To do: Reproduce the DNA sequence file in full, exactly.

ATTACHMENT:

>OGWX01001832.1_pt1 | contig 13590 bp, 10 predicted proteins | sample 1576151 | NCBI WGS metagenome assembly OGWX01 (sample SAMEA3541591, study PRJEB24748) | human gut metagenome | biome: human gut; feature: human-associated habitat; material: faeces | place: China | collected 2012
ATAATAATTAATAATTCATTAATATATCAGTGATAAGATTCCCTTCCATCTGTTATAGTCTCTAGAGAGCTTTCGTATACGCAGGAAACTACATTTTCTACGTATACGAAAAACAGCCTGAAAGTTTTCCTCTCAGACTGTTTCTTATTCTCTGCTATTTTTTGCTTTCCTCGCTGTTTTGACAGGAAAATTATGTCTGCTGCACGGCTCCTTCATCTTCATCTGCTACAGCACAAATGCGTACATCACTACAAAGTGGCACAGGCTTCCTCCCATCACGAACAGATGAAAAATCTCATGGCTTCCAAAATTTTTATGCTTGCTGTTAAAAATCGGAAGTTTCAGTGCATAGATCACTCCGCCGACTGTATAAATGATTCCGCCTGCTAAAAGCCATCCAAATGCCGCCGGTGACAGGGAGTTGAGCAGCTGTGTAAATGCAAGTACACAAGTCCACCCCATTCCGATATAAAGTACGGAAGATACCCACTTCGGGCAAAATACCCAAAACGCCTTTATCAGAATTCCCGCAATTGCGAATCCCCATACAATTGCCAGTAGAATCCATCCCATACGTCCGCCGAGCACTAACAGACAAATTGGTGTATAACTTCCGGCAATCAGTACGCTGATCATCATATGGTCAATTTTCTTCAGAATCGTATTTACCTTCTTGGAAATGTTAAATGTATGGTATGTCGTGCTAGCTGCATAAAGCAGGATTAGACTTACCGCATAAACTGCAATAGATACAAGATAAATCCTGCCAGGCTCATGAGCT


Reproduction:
>OGWX01001832.1_pt1 | contig 13590 bp, 10 predicted proteins | sample 1576151 | NCBI WGS metagenome assembly OGWX01 (sample SAMEA3541591, study PRJEB24748) | human gut metagenome | biome: human gut; feature: human-associated habitat; material: faeces | place: China | collected 2012
ATAATAATTAATAATTCATTAATATATCAGTGATAAGATTCCCTTCCATCTGTTATAGTCTCTAGAGAGCTTTCGTATACGCAGGAAACTACATTTTCTACGTATACGAAAAACAGCCTGAAAGTTTTCCTCTCAGACTGTTTCTTATTCTCTGCTATTTTTTGCTTTCCTCGCTGTTTTGACAGGAAAATTATGTCTGCTGCACGGCTCCTTCATCTTCATCTGCTACAGCACAAATGCGTACATCACTACAAAGTGGCACAGGCTTCCTCCCATCACGAACAGATGAAAAATCTCATGGCTTCCAAAATTTTTATGCTTGCTGTTAAAAATCGGAAGTTTCAGTGCATAGATCACTCCGCCGACTGTATAAATGATTCCGCCTGCTAAAAGCCATCCAAATGCCGCCGGTGACAGGGAGTTGAGCAGCTGTGTAAATGCAAGTACACAAGTCCACCCCATTCCGATATAAAGTACGGAAGATACCCACTTCGGGCAAAATACCCAAAACGCCTTTATCAGAATTCCCGCAATTGCGAATCCCCATACAATTGCCAGTAGAATCCATCCCATACGTCCGCCGAGCACTAACAGACAAATTGGTGTATAACTTCCGGCAATCAGTACGCTGATCATCATATGGTCAATTTTCTTCAGAATCGTATTTACCTTCTTGGAAATGTTAAATGTATGGTATGTCGTGCTAGCTGCATAAAGCAGGATTAGACTTACCGCATAAACTGCAATAGATACAAGATAAATCCTGCCAGGCTCATGAGCT